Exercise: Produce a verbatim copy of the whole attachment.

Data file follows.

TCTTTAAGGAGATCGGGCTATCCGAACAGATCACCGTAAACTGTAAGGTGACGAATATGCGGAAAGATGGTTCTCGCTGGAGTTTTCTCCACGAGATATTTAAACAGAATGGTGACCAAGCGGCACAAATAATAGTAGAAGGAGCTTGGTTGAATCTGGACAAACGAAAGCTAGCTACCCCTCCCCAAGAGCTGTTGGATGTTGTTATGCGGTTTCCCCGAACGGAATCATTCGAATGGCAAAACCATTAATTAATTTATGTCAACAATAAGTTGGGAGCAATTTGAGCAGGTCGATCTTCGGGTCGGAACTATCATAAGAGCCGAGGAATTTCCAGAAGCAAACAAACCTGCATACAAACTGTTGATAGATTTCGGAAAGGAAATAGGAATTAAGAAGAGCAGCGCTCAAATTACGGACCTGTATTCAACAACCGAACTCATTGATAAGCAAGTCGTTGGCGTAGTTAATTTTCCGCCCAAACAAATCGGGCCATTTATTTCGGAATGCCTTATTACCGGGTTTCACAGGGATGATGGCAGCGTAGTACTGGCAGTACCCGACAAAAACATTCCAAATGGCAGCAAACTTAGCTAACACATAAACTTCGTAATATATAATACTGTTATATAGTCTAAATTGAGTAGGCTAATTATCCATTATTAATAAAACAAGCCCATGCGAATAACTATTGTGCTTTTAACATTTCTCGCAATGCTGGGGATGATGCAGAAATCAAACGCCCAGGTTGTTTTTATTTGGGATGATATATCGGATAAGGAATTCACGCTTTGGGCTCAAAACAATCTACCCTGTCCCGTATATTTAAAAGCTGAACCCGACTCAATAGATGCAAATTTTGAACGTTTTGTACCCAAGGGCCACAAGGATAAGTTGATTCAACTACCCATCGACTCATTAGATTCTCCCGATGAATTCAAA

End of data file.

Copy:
TCTTTAAGGAGATCGGGCTATCCGAACAGATCACCGTAAACTGTAAGGTGACGAATATGCGGAAAGATGGTTCTCGCTGGAGTTTTCTCCACGAGATATTTAAACAGAATGGTGACCAAGCGGCACAAATAATAGTAGAAGGAGCTTGGTTGAATCTGGACAAACGAAAGCTAGCTACCCCTCCCCAAGAGCTGTTGGATGTTGTTATGCGGTTTCCCCGAACGGAATCATTCGAATGGCAAAACCATTAATTAATTTATGTCAACAATAAGTTGGGAGCAATTTGAGCAGGTCGATCTTCGGGTCGGAACTATCATAAGAGCCGAGGAATTTCCAGAAGCAAACAAACCTGCATACAAACTGTTGATAGATTTCGGAAAGGAAATAGGAATTAAGAAGAGCAGCGCTCAAATTACGGACCTGTATTCAACAACCGAACTCATTGATAAGCAAGTCGTTGGCGTAGTTAATTTTCCGCCCAAACAAATCGGGCCATTTATTTCGGAATGCCTTATTACCGGGTTTCACAGGGATGATGGCAGCGTAGTACTGGCAGTACCCGACAAAAACATTCCAAATGGCAGCAAACTTAGCTAACACATAAACTTCGTAATATATAATACTGTTATATAGTCTAAATTGAGTAGGCTAATTATCCATTATTAATAAAACAAGCCCATGCGAATAACTATTGTGCTTTTAACATTTCTCGCAATGCTGGGGATGATGCAGAAATCAAACGCCCAGGTTGTTTTTATTTGGGATGATATATCGGATAAGGAATTCACGCTTTGGGCTCAAAACAATCTACCCTGTCCCGTATATTTAAAAGCTGAACCCGACTCAATAGATGCAAATTTTGAACGTTTTGTACCCAAGGGCCACAAGGATAAGTTGATTCAACTACCCATCGACTCATTAGATTCTCCCGATGAATTCAAA